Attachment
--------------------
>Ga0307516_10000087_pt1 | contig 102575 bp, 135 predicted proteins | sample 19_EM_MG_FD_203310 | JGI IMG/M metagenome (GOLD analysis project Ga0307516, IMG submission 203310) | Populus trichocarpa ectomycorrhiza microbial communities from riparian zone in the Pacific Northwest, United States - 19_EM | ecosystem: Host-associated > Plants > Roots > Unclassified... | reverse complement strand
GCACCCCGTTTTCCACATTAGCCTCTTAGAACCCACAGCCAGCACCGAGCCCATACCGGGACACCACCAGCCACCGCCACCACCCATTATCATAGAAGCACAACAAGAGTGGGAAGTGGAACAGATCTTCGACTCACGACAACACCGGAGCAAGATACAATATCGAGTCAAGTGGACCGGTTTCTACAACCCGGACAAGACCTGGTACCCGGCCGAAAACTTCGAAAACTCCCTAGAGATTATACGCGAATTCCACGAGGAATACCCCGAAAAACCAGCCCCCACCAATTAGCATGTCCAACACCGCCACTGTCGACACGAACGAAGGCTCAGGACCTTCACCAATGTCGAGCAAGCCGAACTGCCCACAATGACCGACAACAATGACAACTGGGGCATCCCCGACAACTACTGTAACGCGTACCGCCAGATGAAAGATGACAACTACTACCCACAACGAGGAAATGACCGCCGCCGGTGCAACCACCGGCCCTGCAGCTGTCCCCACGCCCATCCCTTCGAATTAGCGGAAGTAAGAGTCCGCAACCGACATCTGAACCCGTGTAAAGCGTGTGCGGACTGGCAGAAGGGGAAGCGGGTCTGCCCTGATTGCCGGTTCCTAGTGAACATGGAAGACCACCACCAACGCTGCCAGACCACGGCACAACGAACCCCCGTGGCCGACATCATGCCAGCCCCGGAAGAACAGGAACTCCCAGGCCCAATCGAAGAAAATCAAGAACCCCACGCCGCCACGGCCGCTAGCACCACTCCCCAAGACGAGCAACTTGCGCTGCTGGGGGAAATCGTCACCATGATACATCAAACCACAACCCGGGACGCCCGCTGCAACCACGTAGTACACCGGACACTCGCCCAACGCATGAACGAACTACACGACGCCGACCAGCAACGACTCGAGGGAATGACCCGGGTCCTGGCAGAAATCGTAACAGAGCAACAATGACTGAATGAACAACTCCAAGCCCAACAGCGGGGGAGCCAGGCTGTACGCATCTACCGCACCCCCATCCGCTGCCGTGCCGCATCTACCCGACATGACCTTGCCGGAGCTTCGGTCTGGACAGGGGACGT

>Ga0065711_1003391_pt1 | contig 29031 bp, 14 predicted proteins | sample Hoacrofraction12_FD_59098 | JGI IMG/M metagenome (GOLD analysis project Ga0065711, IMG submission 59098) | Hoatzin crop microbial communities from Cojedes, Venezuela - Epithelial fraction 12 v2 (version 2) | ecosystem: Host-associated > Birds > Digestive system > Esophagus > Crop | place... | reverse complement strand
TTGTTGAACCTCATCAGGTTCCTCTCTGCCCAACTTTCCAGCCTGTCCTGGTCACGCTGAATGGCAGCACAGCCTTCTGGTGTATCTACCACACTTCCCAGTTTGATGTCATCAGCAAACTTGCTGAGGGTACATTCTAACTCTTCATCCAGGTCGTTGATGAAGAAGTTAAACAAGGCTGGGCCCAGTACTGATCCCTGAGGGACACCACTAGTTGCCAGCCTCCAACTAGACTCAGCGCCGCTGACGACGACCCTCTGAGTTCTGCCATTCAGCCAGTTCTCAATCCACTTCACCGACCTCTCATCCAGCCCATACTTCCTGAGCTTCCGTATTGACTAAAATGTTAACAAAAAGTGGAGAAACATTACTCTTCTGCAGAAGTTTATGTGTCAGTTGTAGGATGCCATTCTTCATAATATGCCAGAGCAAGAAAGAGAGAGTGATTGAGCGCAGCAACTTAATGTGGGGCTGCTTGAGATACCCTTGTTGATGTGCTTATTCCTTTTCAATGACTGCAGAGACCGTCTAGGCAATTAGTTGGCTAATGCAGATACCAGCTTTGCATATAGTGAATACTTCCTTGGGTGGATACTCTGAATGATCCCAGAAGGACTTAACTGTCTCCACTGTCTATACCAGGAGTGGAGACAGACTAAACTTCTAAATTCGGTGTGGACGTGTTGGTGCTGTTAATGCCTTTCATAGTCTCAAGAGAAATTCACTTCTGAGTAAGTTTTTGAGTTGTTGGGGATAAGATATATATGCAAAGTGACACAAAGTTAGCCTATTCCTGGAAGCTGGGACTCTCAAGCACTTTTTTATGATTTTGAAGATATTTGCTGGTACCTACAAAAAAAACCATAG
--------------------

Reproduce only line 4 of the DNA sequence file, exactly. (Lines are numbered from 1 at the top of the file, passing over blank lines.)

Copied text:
TTGTTGAACCTCATCAGGTTCCTCTCTGCCCAACTTTCCAGCCTGTCCTGGTCACGCTGAATGGCAGCACAGCCTTCTGGTGTATCTACCACACTTCCCAGTTTGATGTCATCAGCAAACTTGCTGAGGGTACATTCTAACTCTTCATCCAGGTCGTTGATGAAGAAGTTAAACAAGGCTGGGCCCAGTACTGATCCCTGAGGGACACCACTAGTTGCCAGCCTCCAACTAGACTCAGCGCCGCTGACGACGACCCTCTGAGTTCTGCCATTCAGCCAGTTCTCAATCCACTTCACCGACCTCTCATCCAGCCCATACTTCCTGAGCTTCCGTATTGACTAAAATGTTAACAAAAAGTGGAGAAACATTACTCTTCTGCAGAAGTTTATGTGTCAGTTGTAGGATGCCATTCTTCATAATATGCCAGAGCAAGAAAGAGAGAGTGATTGAGCGCAGCAACTTAATGTGGGGCTGCTTGAGATACCCTTGTTGATGTGCTTATTCCTTTTCAATGACTGCAGAGACCGTCTAGGCAATTAGTTGGCTAATGCAGATACCAGCTTTGCATATAGTGAATACTTCCTTGGGTGGATACTCTGAATGATCCCAGAAGGACTTAACTGTCTCCACTGTCTATACCAGGAGTGGAGACAGACTAAACTTCTAAATTCGGTGTGGACGTGTTGGTGCTGTTAATGCCTTTCATAGTCTCAAGAGAAATTCACTTCTGAGTAAGTTTTTGAGTTGTTGGGGATAAGATATATATGCAAAGTGACACAAAGTTAGCCTATTCCTGGAAGCTGGGACTCTCAAGCACTTTTTTATGATTTTGAAGATATTTGCTGGTACCTACAAAAAAAACCATAG